CAIRO, March 26 (Reuters) - Egypt's government has allocated
$235 million of funds to pay for imported fuel cargoes and "a
long queue of tankers" are waiting off the coast to discharge
badly needed diesel, the oil minister said in remarks published
Shortages of subsidised diesel have paralyzed transport in
parts of Egypt, as the cash-strapped government faces pressure
to curb energy subsidies that swallow up a fifth of its budget.
The finance ministry has approved $235 million to pay for
fuel and diesel deliveries, Oil Minister Osama Kamal told the
business newspaper al-Mal.
"A long queue of tankers carrying refined products are
currently waiting at three Egyptian ports to discharge," he
The newspaper said at least 13 tankers carrying around
65,000 tonnes of diesel, known as solar in Egypt, and 75,000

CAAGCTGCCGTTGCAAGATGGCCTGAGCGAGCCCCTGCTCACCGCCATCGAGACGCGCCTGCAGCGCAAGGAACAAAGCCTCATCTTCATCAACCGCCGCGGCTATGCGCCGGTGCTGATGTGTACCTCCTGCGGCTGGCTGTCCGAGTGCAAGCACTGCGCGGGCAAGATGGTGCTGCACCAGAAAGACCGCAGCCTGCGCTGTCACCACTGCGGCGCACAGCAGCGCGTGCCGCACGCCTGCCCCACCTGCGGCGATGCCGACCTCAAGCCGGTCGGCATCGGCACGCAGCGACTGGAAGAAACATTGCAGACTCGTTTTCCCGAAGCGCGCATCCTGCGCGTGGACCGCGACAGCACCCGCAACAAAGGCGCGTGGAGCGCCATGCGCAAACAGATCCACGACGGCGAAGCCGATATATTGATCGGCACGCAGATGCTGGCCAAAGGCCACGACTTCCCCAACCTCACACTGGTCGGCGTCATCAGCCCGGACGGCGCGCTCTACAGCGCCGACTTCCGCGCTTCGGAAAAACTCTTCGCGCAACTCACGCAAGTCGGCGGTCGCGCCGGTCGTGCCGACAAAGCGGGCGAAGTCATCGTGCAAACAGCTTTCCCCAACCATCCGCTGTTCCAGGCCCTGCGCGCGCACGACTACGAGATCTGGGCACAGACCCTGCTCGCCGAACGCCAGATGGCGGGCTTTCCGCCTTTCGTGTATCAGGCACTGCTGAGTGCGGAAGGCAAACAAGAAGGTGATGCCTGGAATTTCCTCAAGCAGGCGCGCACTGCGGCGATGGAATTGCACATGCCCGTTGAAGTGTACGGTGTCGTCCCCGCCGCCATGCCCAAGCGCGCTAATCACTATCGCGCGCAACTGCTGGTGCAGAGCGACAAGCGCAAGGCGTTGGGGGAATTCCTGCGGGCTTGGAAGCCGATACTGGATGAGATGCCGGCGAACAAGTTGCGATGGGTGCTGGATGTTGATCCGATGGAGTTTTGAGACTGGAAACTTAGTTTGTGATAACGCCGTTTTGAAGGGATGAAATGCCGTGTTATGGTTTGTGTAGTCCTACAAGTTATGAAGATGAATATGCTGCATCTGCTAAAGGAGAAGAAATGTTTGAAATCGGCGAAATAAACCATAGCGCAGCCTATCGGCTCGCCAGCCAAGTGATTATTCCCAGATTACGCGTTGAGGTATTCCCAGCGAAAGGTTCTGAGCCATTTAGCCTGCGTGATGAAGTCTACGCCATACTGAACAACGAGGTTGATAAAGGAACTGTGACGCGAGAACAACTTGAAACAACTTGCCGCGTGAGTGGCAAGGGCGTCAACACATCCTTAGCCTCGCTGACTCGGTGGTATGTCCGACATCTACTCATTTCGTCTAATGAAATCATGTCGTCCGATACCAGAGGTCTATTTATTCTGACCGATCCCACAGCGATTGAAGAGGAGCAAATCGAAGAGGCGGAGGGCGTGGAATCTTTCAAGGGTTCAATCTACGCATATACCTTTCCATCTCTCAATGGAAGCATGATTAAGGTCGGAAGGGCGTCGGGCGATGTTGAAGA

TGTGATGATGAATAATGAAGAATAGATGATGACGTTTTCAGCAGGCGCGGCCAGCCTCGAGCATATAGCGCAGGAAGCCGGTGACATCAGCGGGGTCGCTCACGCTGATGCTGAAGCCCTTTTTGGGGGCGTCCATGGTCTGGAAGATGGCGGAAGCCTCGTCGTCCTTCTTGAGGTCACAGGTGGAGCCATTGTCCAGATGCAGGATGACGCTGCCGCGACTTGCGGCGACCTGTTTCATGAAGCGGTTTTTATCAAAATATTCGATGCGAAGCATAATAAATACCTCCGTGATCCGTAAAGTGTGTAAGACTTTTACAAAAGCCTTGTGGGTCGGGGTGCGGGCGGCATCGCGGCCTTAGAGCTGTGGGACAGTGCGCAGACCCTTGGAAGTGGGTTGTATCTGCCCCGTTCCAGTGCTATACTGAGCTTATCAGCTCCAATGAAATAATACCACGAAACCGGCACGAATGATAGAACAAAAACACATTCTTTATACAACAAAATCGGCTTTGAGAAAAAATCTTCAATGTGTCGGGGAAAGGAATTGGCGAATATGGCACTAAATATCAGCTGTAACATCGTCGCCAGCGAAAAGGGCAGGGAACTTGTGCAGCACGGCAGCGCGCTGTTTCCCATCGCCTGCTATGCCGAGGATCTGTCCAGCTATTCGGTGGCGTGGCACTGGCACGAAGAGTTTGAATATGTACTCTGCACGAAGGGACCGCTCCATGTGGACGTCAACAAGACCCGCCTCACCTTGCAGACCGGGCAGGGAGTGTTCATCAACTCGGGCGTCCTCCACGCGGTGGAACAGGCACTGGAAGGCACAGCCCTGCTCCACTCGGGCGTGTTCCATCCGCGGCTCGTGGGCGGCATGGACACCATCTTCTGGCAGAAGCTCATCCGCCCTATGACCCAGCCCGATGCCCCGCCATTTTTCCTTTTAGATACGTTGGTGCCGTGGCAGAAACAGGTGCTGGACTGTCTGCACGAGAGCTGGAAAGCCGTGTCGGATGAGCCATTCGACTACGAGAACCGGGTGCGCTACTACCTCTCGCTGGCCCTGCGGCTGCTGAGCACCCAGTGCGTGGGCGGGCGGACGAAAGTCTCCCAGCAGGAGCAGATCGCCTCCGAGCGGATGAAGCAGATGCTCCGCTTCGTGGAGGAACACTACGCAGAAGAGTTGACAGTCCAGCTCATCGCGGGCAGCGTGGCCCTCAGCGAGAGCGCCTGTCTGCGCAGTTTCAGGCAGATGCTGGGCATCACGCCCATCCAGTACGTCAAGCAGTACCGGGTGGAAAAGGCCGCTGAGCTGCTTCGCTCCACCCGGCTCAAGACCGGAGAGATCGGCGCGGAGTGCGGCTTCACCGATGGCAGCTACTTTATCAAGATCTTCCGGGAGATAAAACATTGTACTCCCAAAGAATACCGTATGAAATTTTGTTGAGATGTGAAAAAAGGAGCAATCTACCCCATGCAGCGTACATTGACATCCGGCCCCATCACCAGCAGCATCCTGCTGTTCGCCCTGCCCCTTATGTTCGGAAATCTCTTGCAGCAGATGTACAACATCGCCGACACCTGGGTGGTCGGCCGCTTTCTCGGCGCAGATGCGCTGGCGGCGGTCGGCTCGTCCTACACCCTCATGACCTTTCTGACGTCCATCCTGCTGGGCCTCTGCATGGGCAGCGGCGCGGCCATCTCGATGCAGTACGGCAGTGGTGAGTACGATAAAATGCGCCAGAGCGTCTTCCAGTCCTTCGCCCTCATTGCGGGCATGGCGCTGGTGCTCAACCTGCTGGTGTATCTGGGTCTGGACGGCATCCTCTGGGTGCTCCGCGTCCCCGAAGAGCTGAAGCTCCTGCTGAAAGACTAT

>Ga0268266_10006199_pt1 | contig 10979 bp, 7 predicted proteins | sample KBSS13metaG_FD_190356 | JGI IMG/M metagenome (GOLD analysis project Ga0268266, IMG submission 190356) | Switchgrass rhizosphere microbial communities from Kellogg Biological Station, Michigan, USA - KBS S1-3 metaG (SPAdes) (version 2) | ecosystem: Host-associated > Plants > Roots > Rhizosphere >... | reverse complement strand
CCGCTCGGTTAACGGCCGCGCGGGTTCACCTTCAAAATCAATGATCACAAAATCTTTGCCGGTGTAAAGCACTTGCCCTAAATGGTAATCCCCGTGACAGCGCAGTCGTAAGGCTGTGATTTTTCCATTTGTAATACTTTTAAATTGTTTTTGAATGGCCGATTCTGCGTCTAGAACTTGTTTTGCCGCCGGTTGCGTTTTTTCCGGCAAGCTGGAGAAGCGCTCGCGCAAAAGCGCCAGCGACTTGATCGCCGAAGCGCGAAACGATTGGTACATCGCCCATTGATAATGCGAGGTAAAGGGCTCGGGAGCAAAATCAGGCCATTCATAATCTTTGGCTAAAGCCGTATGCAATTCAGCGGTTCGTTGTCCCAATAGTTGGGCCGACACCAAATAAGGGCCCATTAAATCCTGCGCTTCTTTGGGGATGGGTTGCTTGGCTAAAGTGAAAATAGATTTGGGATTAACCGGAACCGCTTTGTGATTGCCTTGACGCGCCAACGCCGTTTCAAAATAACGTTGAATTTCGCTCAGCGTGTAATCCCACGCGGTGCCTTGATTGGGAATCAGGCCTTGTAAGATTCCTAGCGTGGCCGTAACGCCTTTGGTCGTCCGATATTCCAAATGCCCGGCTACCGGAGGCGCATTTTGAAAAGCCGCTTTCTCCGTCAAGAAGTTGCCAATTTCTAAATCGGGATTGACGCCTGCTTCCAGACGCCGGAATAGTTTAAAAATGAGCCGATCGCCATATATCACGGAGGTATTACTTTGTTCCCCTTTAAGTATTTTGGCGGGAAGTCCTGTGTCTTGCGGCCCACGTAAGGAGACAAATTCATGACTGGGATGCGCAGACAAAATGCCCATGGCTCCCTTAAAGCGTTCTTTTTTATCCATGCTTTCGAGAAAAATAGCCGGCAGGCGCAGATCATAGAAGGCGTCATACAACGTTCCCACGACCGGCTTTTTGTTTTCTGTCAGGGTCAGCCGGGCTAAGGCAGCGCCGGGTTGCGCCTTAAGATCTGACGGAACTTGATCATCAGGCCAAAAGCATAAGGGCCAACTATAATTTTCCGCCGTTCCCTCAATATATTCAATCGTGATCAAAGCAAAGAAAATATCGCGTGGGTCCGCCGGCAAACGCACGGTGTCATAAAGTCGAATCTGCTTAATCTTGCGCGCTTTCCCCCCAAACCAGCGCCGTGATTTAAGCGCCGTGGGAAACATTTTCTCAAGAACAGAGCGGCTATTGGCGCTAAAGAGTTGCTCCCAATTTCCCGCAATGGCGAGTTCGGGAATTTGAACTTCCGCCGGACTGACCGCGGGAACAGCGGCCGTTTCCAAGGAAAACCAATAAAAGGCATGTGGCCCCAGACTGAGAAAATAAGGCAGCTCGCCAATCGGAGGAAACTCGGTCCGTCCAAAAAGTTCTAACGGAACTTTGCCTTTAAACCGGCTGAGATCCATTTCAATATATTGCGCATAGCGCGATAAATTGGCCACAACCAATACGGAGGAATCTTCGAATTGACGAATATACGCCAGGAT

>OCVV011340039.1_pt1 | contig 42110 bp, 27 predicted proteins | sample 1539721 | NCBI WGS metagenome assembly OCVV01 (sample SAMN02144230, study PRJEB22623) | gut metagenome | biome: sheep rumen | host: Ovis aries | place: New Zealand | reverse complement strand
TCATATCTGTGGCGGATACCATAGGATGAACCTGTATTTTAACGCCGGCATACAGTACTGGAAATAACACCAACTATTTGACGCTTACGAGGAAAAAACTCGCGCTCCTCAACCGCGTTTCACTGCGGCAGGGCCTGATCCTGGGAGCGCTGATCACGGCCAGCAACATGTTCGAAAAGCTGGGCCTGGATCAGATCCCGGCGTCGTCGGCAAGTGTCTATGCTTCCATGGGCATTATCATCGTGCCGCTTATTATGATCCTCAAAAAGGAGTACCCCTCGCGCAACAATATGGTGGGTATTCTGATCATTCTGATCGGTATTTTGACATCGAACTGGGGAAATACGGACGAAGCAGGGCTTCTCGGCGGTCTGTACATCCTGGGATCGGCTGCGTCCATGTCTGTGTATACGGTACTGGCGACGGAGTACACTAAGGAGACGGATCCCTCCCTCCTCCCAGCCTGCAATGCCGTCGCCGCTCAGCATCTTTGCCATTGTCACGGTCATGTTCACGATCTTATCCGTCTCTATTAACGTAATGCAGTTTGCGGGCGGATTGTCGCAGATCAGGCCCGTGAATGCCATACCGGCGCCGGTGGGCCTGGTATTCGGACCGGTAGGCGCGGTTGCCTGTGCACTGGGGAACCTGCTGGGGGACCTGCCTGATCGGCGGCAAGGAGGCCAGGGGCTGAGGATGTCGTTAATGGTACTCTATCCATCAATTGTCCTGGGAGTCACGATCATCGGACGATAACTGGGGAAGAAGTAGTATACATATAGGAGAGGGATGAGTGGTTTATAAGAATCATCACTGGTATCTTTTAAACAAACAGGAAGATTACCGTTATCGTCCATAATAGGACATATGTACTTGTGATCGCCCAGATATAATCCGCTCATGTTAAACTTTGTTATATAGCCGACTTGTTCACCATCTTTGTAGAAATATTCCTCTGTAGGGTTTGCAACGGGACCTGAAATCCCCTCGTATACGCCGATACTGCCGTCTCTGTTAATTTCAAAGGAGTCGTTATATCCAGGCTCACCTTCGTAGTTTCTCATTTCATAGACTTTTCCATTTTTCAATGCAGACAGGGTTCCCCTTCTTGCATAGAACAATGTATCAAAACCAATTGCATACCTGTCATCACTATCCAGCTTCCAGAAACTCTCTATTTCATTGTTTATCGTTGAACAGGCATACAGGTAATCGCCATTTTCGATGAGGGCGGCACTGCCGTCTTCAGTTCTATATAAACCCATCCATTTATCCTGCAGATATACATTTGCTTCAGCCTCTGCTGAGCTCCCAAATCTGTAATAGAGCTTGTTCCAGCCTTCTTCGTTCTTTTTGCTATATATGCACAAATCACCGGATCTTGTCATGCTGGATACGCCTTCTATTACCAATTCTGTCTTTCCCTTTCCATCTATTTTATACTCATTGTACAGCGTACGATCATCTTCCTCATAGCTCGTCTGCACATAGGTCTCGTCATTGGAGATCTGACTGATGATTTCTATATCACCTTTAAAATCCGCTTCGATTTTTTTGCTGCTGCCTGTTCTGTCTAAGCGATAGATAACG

tonnes in other refined products such as petrol were waiting off
the coast to get paid.
Egypt, which has endured two years of political instability
since the overthrow of President Hosni Mubarak, is trying to
control a soaring budget deficit and secure a $4.8 billion loan
from the IMF.
It is working on an economic programme where it plans to cut
back on subsidies of fuel. Last year it eliminated subsidies on
95-octane gasoline, the highest grade available, and it raised
fuel prices in many sectors last month.
The government has said it plans to implement a subsidised
fuel rationing system at the beginning of July.
(Reporting by Ulf Laessing; Editing by Alison Birrane)